Nine people have died while in West Midlands Police custody in the last 20 years, new figures have revealed. Of those deaths, seven were men and two were women according to Freedom of Information requests.
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Having just turned 40 in 2008, Sean Rigg had proven himself to be a man of many talents. The musician and dancer had just released his debut album, and had set up his own record label with friends.
In April 2005, Azelle Rodney had a lot to look forward to. He had just turned 24 and he and his heavily-pregnant girlfriend were expecting their daughter any day. He was shot dead in the backseat of a car.
Police removed Christopher Alder from hospital after he’d been assaulted on a night out. Soon after they reached the station, he was pronounced dead. Christopher’s life was abruptly cut short at the age of 37.
A virtual statue has been unveiled outside Brixton police station on the anniversary of Sean Rigg’s death. The statue, of campaigner Marcia Rigg, Sean’s sister, is the first in a series of “augmented reality statue interventions.”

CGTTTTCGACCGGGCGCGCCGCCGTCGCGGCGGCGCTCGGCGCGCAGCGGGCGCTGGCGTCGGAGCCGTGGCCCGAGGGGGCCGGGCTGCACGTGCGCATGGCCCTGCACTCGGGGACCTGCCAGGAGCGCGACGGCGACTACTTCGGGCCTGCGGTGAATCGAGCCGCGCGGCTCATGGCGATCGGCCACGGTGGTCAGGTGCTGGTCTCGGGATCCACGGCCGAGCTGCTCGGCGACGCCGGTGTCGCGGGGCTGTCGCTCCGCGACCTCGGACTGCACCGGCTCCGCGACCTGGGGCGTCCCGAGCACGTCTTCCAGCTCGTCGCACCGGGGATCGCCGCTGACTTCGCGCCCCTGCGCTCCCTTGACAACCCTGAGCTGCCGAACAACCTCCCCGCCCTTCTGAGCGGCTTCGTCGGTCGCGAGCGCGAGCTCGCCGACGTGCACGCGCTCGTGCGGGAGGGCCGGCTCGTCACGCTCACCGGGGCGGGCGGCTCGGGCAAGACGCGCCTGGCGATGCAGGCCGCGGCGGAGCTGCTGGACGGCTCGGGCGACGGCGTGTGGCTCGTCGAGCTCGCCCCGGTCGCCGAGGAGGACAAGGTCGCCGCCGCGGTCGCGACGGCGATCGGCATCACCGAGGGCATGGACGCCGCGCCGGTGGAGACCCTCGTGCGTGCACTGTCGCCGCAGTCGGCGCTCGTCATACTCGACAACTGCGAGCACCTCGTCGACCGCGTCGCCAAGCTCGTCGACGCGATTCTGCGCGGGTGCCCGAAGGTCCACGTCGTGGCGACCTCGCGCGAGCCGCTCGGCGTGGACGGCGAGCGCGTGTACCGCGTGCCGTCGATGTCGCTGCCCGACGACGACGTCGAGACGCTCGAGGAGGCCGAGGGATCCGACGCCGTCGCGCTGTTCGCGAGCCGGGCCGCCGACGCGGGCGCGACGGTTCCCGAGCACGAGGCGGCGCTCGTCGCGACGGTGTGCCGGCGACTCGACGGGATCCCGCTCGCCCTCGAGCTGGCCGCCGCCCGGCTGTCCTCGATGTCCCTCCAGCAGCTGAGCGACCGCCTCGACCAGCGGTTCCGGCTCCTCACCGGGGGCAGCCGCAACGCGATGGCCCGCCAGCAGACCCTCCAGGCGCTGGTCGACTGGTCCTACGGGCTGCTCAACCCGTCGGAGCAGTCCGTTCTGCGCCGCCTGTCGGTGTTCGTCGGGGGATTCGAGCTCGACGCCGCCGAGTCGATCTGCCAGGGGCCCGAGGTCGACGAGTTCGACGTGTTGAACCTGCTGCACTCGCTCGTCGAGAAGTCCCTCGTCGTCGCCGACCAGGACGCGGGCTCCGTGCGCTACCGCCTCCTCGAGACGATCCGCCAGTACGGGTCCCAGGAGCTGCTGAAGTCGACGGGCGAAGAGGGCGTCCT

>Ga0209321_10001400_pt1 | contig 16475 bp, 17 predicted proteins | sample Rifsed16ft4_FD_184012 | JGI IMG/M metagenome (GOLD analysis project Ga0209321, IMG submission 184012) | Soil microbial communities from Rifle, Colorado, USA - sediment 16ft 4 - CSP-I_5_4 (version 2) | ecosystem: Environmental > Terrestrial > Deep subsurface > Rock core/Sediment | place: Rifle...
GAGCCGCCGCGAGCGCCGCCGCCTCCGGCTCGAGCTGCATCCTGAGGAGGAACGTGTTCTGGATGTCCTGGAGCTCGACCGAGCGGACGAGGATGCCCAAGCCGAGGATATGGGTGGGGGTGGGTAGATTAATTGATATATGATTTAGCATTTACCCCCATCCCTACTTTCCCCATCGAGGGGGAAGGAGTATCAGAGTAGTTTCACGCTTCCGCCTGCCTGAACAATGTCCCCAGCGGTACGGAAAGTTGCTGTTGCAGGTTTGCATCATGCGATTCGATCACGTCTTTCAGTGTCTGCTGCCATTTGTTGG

Narene Stokes couldn’t help notice the only white woman in the crowd. Sheila Albers had come to grieve. Like all the mothers gathered for the meeting, her son had been shot and killed by police.
This event will mark the 18th anniversary of the death of Mikey Powell in West Midlands police custody, celebrates 5 years of the National Memorial Family Fund, and screening of the Ultraviolence film.
For those who know the name Dorothy ‘Cherry’ Groce, the extent of their knowledge likely begins and ends with the night she was shot by police in 1985. Officers raided her home while she was in bed.